However we approach the art references, their use complicates any reading of the poems. A friend flipping through the book remarked that Baran has great taste in art—very true. Yet the references often create slippage where one would think more traction would be created. It is tricky to parse where a reference to one piece begins and another one ends, though this might be a fool’s game.

Take for example the opening of “The Brood,” which uses as its departure points David Cronenberg’s 1979 film of the same name; George Romero’s 1978 film Dawn of the Dead; Eleanor Antin’s 1970s mail art piece 100 Boots; William Cordova’s 2006 installation of drawings on paper, Drylongos (Pichqa Suyo); and Alfred Hitchcock’s 1958 film Vertigo:


They’re forming into ranks now— a shopping mall arcade of them: sticky little fingers grabbing snow-globes, knocking over milk jugs and juice cartons; blue-bruised fists pounding from the dark insides of display kitchen cupboards. When did the rash spread to the throat? Why couldn’t the self-help books be choked?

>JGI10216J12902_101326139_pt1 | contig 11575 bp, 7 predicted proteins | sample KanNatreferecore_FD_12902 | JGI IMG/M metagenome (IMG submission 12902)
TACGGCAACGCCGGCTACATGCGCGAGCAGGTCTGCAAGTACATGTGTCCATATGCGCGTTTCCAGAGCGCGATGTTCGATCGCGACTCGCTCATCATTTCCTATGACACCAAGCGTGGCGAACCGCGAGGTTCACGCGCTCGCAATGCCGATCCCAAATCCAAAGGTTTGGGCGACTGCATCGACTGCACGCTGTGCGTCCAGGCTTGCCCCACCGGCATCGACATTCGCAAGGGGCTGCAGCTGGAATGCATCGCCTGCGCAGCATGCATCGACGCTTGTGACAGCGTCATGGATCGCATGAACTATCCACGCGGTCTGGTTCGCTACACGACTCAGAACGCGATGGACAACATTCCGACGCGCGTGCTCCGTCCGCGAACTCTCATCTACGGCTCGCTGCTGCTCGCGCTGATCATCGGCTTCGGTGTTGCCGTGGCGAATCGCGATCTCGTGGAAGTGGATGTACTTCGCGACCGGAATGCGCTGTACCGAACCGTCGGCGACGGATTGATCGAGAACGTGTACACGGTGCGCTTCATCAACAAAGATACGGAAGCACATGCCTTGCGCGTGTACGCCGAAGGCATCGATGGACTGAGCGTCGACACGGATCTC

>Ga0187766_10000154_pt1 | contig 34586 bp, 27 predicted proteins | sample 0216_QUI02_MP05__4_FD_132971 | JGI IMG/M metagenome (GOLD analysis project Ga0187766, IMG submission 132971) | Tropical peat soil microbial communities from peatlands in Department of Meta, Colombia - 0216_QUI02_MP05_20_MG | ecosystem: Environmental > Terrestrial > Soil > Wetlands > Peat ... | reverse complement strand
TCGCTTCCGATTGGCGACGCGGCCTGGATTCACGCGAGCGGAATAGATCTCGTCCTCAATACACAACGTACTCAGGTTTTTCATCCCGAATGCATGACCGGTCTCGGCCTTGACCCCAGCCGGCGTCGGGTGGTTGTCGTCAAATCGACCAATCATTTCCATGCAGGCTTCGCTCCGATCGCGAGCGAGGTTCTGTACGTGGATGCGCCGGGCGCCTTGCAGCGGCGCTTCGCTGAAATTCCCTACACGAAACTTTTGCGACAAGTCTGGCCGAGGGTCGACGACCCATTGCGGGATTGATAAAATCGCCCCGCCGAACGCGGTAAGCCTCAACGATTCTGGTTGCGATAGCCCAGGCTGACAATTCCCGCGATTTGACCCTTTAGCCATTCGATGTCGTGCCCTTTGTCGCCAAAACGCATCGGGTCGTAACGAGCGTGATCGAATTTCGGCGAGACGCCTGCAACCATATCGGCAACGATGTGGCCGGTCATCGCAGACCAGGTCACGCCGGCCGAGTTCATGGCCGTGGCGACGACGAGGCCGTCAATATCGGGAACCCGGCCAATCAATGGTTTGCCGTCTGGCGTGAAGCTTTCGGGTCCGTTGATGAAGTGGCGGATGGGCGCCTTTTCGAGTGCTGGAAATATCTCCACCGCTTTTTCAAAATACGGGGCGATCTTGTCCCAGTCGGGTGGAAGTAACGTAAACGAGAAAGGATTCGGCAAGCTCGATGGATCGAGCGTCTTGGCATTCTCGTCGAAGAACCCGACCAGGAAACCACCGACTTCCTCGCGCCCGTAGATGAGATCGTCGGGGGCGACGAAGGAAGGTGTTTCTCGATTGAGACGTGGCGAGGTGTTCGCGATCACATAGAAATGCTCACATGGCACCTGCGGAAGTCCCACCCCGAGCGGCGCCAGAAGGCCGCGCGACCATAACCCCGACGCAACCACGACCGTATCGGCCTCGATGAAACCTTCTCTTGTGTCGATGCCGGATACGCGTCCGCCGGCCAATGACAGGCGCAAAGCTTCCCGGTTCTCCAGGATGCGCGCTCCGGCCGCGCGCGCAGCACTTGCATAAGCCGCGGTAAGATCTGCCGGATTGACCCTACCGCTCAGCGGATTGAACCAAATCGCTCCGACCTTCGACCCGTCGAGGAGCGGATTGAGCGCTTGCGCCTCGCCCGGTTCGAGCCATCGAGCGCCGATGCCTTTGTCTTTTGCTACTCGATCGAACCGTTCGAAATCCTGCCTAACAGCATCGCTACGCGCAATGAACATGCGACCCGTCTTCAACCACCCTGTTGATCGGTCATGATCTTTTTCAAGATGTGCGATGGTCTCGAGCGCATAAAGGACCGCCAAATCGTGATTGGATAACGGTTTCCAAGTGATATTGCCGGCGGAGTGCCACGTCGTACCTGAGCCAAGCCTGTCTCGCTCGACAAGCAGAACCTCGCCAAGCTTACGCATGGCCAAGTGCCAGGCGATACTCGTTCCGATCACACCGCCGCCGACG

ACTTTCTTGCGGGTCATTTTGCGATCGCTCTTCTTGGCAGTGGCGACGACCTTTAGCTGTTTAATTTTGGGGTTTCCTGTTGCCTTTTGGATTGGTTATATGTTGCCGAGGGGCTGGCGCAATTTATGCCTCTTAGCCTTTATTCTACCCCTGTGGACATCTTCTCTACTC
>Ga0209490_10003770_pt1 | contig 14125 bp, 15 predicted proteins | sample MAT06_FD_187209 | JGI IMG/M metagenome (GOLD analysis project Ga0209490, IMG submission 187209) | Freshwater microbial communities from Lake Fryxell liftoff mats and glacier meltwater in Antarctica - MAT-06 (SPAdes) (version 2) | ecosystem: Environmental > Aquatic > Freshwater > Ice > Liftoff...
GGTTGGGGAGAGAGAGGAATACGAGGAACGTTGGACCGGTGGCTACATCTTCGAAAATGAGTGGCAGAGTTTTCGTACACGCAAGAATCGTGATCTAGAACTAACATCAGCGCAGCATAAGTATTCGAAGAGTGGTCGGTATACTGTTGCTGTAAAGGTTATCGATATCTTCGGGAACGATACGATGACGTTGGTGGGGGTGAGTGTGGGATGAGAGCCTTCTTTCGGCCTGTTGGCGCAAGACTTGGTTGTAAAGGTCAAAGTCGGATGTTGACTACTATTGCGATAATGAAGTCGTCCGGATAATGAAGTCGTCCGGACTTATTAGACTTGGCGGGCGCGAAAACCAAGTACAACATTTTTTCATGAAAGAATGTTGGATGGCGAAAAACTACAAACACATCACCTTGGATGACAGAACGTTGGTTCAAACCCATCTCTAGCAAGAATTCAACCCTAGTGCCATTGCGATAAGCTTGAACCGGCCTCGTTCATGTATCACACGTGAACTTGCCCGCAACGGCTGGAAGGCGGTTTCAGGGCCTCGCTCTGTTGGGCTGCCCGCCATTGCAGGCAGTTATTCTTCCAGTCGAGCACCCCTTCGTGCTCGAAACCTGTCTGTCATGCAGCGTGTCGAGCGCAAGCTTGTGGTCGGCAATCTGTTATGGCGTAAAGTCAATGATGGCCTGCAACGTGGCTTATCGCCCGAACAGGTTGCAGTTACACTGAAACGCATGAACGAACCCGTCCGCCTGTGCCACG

Baran is canny with her deployment of details. Having seen both the Romero and Cronenberg films, I have a sense of where one reference (from Romero: “a shopping mall arcade of them”) links to another (from Cronenberg: “sticky little fingers grabbing snow globes”), yet the final effect is of uncertainty and slippage (which film is the rash from?). If my memory of the films serves, it might be from both. And the self-help book from The Brood? But here it’s become plural—a sign that we’ve already passed into a new frame of reference? A whole shelf in a bookstore being brought down in Dawn of the Dead? Or maybe we’ve already slipped into the Antin or Cordova pieces (which I am not familiar with at all)? The poem proceeds in this way, flashing through multiple, overlapping associations at once (“knocking over milk jugs and juice cartons”) until the idea of there being any “right answer” breaks down. The only seamless linkage between the varying points of reference is the one created by the poem itself, “The Brood,” which subsumes all else inside it.